by LUKE BAUMGARTEN & r & & r & Capitalism & amp; Kubler-Ross & r & & r & Industries behave like people. We're used to considering them cold, functional mechanisms put in place to generate money. That's the aim, certainly, but the powerhouse of each little cog in the production chain is a thumpy little human heart. Dispassion doesn't come easy to human hearts, and despite those little cogs' best efforts to apply business principles with remove and resolve, emotion always gets in the way. Especially when the industry's in the shitter.
Sure enough, in the subtext of reports detailing round after round of "redundancies" (firings, in the measured language of Britain) at EMI and in long magazine pieces about how a rap producer turned swami hopes to save Columbia Records, we find an industry so far gone that its constituent members are halfway through those five stages of loss grieving it.
Nearly a decade into the industry's (and their own) consumptive winnowing away, each of the big four labels is past denial ("mp3s will never replace physical media"), anger ("file sharing is theft! Theffffft!") and bargaining ("Give us your lunch money, Junior, or we're going to court."), and on to depression. That's the lull in lawsuits and moralizing and the lack of talk of change. It's the stubborn shuffle forward. Only two companies -- the conglomerate EMI and Columbia Records, a Sony-BMG subsidiary -- have reached the acceptance phase, and seem to have the right mindset to embrace life post-industry.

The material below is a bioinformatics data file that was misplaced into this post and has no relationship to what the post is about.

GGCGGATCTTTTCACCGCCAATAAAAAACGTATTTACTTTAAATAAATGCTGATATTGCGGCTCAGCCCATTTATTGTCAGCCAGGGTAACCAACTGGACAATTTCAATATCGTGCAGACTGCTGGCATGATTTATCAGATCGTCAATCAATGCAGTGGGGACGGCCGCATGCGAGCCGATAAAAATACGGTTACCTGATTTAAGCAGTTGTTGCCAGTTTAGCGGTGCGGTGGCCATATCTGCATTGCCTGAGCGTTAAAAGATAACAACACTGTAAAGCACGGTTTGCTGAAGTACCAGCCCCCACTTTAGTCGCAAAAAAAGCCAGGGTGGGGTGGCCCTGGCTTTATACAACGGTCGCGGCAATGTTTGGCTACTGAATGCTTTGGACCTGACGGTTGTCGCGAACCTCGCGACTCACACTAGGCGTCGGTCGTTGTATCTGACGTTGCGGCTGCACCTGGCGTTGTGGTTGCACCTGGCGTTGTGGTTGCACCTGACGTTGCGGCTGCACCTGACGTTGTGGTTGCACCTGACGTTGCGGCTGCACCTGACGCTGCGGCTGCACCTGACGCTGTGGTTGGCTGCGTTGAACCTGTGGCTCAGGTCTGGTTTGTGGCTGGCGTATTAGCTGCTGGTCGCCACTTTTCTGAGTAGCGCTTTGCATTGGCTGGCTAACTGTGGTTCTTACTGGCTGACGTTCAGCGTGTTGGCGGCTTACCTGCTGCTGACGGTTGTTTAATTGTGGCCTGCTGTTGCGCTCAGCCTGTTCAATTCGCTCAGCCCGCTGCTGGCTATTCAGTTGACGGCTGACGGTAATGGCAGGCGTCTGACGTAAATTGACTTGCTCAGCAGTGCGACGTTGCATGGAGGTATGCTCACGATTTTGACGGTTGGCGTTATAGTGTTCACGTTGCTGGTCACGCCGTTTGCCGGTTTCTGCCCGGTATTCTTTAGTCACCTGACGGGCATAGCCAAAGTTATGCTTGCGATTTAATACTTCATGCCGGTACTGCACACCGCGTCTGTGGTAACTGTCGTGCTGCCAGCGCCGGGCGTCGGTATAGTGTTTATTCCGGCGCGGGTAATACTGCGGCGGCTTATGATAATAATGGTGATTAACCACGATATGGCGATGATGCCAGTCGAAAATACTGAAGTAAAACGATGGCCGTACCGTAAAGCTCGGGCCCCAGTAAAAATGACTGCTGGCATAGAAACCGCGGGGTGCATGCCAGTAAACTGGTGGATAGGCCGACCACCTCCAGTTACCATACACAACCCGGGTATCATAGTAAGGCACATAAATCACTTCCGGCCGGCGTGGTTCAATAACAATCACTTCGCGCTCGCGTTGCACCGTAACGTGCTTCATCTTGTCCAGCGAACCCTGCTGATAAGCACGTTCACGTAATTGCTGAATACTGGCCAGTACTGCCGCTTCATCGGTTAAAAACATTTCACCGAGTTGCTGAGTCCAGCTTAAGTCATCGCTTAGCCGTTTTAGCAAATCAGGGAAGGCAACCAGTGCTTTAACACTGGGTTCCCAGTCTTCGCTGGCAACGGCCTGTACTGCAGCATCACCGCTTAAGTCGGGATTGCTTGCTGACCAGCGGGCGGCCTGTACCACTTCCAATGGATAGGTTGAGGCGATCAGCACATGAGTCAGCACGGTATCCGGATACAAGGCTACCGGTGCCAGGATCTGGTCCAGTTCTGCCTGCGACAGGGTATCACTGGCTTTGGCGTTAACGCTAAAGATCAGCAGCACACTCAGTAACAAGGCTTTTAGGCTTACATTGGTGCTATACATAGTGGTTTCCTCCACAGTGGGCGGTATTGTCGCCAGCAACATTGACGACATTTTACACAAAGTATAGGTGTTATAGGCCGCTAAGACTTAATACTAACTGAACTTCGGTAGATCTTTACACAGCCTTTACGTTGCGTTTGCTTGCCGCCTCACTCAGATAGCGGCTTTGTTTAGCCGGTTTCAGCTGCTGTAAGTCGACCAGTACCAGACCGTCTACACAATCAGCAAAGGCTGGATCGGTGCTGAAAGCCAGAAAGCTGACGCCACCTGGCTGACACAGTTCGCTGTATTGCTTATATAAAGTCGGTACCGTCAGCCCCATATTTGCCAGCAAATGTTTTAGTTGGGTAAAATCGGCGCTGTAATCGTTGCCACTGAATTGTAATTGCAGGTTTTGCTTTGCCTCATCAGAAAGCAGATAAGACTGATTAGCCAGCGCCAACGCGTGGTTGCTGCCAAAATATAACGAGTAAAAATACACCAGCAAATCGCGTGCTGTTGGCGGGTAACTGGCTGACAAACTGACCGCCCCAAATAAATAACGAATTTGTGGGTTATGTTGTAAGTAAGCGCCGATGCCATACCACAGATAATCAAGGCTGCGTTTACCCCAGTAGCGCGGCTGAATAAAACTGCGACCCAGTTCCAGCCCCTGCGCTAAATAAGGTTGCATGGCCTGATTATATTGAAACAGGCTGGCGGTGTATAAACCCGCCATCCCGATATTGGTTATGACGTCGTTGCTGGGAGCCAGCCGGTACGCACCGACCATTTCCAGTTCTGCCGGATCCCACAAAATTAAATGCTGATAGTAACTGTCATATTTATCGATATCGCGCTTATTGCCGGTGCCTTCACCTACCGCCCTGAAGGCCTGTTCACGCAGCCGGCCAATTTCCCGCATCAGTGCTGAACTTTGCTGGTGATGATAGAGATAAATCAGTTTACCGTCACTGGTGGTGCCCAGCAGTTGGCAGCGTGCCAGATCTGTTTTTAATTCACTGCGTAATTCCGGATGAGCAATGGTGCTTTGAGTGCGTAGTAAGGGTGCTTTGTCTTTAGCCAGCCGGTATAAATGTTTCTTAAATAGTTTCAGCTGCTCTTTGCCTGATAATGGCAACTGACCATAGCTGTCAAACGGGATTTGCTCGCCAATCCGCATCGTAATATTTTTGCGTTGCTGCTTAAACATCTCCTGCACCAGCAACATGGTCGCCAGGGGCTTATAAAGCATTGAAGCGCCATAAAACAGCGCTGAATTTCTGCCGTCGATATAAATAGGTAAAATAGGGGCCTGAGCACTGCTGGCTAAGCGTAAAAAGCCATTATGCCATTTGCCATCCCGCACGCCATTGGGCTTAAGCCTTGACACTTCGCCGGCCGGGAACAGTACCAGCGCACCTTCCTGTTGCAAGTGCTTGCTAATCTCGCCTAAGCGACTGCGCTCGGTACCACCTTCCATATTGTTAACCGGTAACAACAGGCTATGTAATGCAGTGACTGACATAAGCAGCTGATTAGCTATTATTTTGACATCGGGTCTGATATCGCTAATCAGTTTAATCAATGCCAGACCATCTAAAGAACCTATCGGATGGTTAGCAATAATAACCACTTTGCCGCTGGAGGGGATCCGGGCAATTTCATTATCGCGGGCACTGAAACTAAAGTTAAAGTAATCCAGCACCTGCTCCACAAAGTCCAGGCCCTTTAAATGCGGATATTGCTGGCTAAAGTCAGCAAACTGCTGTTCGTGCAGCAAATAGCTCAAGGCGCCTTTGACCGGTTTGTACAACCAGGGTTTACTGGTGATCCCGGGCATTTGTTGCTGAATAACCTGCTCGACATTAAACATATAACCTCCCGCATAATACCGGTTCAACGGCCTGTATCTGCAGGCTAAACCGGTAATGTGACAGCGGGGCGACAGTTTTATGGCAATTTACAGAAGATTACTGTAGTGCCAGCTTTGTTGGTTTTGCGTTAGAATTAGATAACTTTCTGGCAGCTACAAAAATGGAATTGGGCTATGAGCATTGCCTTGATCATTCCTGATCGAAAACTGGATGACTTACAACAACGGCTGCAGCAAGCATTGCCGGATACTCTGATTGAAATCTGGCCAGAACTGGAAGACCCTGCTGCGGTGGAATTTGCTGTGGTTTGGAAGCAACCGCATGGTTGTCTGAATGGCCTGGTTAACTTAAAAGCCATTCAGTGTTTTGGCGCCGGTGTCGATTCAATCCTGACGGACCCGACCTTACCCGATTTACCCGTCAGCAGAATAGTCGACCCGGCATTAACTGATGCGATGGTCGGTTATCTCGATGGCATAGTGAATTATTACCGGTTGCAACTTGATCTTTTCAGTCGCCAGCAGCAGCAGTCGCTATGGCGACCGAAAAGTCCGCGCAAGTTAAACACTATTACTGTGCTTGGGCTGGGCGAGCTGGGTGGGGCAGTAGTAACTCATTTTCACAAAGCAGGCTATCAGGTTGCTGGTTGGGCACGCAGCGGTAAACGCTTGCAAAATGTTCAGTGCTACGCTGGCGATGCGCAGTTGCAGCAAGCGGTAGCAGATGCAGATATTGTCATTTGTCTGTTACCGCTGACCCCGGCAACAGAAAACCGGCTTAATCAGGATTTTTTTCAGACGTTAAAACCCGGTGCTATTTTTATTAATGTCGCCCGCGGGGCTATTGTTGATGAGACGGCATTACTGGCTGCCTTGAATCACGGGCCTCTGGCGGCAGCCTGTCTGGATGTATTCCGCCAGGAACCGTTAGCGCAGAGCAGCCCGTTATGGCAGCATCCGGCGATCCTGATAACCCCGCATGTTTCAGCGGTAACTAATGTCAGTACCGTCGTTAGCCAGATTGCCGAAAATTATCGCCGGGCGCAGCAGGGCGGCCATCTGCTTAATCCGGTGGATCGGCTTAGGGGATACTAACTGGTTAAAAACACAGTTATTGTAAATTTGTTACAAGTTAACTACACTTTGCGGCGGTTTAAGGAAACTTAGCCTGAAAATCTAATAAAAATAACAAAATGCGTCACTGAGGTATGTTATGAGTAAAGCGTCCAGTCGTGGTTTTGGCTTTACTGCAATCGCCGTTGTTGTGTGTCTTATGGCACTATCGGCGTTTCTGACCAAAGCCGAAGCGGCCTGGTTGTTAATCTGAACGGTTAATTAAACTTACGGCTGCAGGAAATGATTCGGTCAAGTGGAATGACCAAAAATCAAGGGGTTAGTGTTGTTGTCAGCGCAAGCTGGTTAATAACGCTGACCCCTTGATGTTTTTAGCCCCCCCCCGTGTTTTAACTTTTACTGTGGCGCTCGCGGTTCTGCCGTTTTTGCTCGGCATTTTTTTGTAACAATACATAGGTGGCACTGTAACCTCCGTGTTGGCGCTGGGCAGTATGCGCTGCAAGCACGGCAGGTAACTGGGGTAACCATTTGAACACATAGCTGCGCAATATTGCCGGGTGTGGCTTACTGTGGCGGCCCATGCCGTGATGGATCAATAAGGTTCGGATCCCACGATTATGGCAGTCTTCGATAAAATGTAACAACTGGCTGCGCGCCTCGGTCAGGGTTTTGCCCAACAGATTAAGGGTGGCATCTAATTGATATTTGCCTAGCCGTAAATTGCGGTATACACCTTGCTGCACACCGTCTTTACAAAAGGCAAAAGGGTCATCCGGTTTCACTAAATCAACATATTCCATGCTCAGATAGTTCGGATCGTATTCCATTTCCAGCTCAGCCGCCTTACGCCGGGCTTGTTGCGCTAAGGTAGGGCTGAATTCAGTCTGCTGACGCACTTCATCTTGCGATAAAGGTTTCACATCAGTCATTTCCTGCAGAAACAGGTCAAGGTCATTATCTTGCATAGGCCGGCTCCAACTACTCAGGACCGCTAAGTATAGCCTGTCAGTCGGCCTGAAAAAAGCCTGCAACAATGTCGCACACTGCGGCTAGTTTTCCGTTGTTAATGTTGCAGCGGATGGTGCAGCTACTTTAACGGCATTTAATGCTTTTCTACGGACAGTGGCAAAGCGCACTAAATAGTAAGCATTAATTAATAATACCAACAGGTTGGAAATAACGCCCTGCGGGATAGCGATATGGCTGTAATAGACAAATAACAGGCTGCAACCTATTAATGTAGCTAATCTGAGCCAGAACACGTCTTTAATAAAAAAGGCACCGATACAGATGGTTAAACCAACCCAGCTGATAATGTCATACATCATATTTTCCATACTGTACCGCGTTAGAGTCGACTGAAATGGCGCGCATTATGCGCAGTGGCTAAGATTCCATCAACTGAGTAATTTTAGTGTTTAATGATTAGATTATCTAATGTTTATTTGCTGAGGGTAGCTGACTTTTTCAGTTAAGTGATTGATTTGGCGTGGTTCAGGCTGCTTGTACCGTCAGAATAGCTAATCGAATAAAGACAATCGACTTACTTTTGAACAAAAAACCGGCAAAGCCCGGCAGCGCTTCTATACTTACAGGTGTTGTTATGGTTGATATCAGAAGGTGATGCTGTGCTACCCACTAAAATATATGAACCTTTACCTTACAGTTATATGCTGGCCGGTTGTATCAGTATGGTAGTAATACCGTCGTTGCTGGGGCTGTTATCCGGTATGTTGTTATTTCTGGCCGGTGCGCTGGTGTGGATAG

Since this time last year, Columbia's been helmed by producer-swami Rick Rubin, who wants to right the label by getting back to the music. EMI -- or rather its new owner, Guy Hands, a venture capitalist -- doesn't seem to care much about the music, but he's trying to right the company financially by laying off scads of workers.
I think they're both grasping at part of the solution. Hands wants solvency and Rubin wants a return to music. I don't think you can have either, though, without the other. Rubin won't see Columbia's culture turn back to music until the company doesn't look like a corporation anymore. Likewise, slashing the hell out of jobs is useless without the love of music.
It'll be interesting to see who realizes this first, the capitalist or the guru.
The new one is smart and funny and action-packed, and it’s bigger and better and sleeker. And Downey does it again, this time ramping up Stark’s arrogant wisecracking, telling anyone who’ll listen (mostly women) that, via the creation of his powerful Iron Man suit, he’s brought years of uninterrupted peace to the world.